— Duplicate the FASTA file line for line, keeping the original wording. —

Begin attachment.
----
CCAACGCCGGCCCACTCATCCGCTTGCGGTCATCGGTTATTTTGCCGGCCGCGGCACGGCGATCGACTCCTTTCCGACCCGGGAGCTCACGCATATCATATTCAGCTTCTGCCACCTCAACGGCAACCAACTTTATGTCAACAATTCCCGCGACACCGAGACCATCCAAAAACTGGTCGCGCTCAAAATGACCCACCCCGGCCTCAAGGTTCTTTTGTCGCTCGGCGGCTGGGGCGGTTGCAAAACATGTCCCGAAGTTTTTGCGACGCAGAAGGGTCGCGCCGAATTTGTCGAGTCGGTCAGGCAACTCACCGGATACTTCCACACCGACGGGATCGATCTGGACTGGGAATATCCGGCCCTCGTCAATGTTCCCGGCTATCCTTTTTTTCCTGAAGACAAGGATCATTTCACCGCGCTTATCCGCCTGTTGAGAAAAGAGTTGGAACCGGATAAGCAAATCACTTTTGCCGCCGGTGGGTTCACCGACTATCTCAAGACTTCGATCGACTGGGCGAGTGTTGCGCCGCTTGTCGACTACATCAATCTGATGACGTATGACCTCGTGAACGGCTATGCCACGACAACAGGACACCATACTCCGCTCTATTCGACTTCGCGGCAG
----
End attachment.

CCAACGCCGGCCCACTCATCCGCTTGCGGTCATCGGTTATTTTGCCGGCCGCGGCACGGCGATCGACTCCTTTCCGACCCGGGAGCTCACGCATATCATATTCAGCTTCTGCCACCTCAACGGCAACCAACTTTATGTCAACAATTCCCGCGACACCGAGACCATCCAAAAACTGGTCGCGCTCAAAATGACCCACCCCGGCCTCAAGGTTCTTTTGTCGCTCGGCGGCTGGGGCGGTTGCAAAACATGTCCCGAAGTTTTTGCGACGCAGAAGGGTCGCGCCGAATTTGTCGAGTCGGTCAGGCAACTCACCGGATACTTCCACACCGACGGGATCGATCTGGACTGGGAATATCCGGCCCTCGTCAATGTTCCCGGCTATCCTTTTTTTCCTGAAGACAAGGATCATTTCACCGCGCTTATCCGCCTGTTGAGAAAAGAGTTGGAACCGGATAAGCAAATCACTTTTGCCGCCGGTGGGTTCACCGACTATCTCAAGACTTCGATCGACTGGGCGAGTGTTGCGCCGCTTGTCGACTACATCAATCTGATGACGTATGACCTCGTGAACGGCTATGCCACGACAACAGGACACCATACTCCGCTCTATTCGACTTCGCGGCAG